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Writing a character's internal thoughts

Hi everyone,

I usually write in 1st person, now that I'm writing something in 3rd I'm finding it confusing conveying the character's internal thoughts. I know there are a number of ways of doing this, and was wondering which techniques people tend to favour, and which, in you prefer when reading?

Can I use all of the different techniques in the one MS? Or is better to stick to the one or two?

Thanks in advance

Asked by: Clare Williams

  1. Clare Williams on May 31, 2017

    Thanks Victoria, that's very helpful

  2. Victoria Whithear on May 26, 2017

    Have you ever played poker?

    I tend to give each of my characters a sort of tick. It never means the same thing with each character, but as the reader gets to know them, they start to understand what each tick means. For instance, when one of my MCs is worried about his friend, he drinks bourbon and tinkles the ice against the glass in the same way his friend always does. That way I never have to say he's thinking about him; the reader just knows as soon as the ice hits the glass.

    My other MC had a particular way of inclining her head which usually had the people around her falling over their words to prevent the mouthful they were about to receive from her. Essentially, the head incline meant she was thinking up an acerbic retort and you had about ten seconds to dig yourself out of the hole, but I never once wrote that. It was merely demonstrated in the dialogue and actions.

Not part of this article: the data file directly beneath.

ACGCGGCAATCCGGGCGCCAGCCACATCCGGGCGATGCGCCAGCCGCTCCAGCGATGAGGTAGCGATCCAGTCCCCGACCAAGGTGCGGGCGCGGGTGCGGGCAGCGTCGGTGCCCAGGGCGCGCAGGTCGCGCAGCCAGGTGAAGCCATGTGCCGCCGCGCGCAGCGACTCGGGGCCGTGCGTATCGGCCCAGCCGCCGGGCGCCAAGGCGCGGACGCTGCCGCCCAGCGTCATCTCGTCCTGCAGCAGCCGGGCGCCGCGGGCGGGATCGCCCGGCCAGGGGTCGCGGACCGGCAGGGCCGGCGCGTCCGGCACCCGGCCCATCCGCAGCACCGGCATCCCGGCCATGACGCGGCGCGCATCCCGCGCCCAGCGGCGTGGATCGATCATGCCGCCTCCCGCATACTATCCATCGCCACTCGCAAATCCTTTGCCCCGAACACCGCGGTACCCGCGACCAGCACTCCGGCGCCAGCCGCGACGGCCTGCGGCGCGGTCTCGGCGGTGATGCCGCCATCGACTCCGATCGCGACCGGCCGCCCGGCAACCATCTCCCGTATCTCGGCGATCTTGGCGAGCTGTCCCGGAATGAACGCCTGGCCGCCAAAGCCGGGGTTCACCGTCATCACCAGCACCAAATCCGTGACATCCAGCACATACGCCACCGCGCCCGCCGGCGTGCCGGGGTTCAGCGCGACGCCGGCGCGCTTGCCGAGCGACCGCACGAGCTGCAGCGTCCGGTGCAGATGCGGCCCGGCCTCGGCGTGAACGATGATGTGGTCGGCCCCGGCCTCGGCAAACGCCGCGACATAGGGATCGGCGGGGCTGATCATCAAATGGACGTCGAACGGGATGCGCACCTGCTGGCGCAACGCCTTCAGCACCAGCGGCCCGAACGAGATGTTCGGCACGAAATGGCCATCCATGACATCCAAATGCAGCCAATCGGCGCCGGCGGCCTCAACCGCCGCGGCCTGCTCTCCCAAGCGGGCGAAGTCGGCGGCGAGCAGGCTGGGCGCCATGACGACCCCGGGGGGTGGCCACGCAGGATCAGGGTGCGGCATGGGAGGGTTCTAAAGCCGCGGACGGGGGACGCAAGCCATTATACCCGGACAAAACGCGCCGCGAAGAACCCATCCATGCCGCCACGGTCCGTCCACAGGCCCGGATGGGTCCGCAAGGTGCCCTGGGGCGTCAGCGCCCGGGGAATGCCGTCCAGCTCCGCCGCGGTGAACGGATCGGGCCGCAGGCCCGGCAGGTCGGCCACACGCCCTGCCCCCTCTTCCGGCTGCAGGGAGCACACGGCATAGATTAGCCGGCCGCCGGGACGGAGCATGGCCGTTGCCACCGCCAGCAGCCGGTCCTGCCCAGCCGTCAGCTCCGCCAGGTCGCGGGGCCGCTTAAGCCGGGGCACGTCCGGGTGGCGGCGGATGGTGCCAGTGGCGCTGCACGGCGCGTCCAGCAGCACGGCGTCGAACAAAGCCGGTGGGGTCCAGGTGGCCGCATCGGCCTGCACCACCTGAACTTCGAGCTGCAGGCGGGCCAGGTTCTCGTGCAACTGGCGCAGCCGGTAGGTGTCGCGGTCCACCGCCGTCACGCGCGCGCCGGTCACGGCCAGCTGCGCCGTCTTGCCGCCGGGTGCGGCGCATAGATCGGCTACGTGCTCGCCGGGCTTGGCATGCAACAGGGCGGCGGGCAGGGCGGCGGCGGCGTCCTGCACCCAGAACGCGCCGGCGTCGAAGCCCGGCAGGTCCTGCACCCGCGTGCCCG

That's not to say I didn't head jump, but I gave myself quite strict rules about how often it happened in the same chapter and whose thoughts I used. Generally, I stuck to two characters, only occasionally jumping into peripheral characters to give the outsider's point of view on the situation. You should also understand my chapters are long in that particular book. If they were short, I would not take the reader into more than one head per chapter.

  3. Lorraine Swoboda on May 22, 2017

    So pleased you enjoyed the novel - and that it's being useful!

  4. Clare Williams on May 19, 2017

    Thanks Adrian,

  5. Adrian Sroka on May 19, 2017

    Hi Claire.

    Whether you choose to write in the first-person, or third, be careful to avoid the pitfall of using streams-of-thought to explain to the reader what is obvious to other characters. It’s a lazy way to convey information.

    Skilful writers use streams-of-thought to disclose things about a character that can't be revealed in any other way.

    A few examples for you to consider:

    A highly individual experience.

    A character revealing secrets about their past.

    A character revealing their true feelings about others.

    Examples that let the reader into their inner world of a character.

    The character in your novel could express their anger at the lack of visitors, the poor level of care, their suffering, or perhaps, you could reveal an event from their past.

    I hope that helps.

    Good luck.


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